City Manager Jim Starbird also questioned the cost effectiveness of the building’s design, singling out a proposed two-story lifeguard tower.
“It seems to me to be a very expensive architectural element,” he said.
While the project’s design team described the building as “bare bones” in terms of meeting code requirements, Community Services and Parks Department Director George Chapjian said he would bring back options for reducing the building’s size and cost in January.
The delay could make it more difficult for the pool — which has been the subject of council debate since its inception — to meet its proposed summer 2011 debut.
Once the proposed design development documents receive approval, a seven-month period for the preparation of construction documents and a yearlong construction period is expected, according to a city report.
Councilman John Drayman, who also expressed cost concerns, said the project should focus on the main intent of providing a pool desperately needed by city residents, especially in the low-income and densely populated area surrounding the park.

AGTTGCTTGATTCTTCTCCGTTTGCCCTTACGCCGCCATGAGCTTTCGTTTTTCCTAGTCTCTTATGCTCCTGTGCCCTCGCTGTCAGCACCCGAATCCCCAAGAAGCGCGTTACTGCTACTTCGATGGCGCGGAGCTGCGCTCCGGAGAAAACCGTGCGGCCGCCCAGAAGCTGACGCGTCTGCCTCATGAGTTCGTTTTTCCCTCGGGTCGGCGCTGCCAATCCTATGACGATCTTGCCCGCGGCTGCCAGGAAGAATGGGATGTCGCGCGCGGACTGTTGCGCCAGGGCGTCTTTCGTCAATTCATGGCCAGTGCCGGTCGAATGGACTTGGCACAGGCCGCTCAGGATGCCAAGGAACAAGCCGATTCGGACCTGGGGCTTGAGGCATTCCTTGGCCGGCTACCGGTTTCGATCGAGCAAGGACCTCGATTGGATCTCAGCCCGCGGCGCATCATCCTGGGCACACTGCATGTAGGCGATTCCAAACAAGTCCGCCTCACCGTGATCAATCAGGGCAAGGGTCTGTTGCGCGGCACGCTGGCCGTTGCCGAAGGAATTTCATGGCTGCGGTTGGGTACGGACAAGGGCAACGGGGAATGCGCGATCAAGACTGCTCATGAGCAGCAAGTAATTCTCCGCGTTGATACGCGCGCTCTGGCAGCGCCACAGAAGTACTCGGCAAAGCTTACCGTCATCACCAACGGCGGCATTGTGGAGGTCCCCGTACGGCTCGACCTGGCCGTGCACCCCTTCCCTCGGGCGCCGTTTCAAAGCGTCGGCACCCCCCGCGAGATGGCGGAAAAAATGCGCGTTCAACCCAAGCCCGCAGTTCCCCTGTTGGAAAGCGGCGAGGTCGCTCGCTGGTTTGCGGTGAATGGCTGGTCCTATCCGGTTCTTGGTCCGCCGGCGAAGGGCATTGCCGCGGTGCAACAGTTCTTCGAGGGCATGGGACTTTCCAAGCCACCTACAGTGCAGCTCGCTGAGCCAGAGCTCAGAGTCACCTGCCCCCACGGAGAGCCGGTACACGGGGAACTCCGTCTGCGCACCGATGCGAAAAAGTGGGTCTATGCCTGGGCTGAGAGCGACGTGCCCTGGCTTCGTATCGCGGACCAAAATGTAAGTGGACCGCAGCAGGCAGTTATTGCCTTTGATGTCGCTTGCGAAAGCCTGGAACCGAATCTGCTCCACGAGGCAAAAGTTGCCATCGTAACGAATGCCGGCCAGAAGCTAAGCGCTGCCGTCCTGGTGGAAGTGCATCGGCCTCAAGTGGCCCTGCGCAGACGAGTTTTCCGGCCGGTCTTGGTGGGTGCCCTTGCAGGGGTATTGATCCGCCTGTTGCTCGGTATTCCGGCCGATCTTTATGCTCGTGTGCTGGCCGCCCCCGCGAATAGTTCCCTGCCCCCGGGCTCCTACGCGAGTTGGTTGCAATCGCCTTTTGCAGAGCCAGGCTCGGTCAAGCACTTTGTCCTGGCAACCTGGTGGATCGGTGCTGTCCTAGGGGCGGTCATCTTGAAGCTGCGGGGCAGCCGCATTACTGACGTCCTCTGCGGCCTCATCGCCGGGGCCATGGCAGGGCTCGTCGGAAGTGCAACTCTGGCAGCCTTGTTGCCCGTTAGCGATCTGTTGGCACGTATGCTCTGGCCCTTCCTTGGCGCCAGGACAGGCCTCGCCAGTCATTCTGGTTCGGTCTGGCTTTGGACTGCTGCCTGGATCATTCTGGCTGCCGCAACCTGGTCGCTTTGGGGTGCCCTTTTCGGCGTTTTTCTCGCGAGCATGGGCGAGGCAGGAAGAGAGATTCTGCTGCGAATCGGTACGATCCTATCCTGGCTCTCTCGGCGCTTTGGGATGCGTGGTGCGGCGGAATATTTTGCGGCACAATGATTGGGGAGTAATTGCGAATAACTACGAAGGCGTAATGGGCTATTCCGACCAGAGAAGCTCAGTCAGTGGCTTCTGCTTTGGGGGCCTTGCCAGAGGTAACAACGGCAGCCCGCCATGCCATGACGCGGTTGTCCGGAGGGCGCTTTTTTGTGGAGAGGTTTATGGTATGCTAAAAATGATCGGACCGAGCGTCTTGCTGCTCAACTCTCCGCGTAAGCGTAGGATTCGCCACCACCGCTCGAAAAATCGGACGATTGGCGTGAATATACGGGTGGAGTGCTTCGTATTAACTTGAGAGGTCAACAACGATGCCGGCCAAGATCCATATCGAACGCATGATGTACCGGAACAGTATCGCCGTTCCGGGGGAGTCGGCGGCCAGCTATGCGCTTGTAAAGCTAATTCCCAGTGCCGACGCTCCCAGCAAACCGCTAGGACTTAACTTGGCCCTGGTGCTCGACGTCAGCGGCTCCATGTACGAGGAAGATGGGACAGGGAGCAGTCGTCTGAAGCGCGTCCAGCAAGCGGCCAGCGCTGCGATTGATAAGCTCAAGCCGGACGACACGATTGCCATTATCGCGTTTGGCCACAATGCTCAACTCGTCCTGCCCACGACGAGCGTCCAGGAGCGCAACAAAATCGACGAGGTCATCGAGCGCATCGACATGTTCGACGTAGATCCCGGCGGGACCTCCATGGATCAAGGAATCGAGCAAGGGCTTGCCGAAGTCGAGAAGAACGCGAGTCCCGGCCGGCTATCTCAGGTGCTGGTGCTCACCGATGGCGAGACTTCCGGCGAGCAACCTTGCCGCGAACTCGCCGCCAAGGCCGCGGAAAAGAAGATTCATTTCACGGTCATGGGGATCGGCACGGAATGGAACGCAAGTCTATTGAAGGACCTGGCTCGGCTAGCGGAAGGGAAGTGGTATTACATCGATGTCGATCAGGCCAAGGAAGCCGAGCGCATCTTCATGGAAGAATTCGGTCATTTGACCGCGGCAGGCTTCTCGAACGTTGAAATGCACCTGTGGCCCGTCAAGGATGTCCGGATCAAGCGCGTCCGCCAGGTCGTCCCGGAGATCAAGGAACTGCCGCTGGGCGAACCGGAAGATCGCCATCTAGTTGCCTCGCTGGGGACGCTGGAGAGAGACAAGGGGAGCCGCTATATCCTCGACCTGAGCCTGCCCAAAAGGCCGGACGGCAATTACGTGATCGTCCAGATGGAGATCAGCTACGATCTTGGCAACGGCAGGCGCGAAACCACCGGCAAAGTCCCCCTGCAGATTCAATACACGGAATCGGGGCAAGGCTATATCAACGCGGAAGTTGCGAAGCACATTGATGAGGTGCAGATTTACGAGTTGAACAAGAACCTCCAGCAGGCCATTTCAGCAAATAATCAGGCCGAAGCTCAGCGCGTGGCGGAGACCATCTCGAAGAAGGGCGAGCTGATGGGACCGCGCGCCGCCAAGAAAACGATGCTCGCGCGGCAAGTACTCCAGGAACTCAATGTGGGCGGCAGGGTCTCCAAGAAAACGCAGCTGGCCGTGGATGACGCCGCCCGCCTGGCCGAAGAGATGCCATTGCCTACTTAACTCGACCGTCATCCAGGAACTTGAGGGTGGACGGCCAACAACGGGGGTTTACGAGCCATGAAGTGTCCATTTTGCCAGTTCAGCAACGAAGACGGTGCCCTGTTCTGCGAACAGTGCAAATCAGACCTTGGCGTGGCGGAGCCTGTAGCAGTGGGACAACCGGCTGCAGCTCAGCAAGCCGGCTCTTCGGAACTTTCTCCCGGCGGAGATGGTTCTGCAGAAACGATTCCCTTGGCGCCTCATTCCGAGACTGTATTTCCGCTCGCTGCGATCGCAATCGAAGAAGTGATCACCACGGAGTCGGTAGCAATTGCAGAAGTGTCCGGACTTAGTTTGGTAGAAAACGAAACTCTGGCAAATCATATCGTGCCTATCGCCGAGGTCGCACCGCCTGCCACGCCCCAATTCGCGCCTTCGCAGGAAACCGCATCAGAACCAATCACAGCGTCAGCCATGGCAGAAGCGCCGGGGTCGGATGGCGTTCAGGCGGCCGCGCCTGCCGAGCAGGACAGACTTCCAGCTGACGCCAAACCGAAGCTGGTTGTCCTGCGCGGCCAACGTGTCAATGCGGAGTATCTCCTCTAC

Residents now have access to pools only at select schools, but those facilities give priority to sports programming and other campus activities. Pacific Park had a public pool, but it was demolished as part of the city’s joint Edison Elementary School project in 2003.
“This is a getaway for families primarily,” Drayman said. “And I guarantee that is the primary demand you are going to see here.”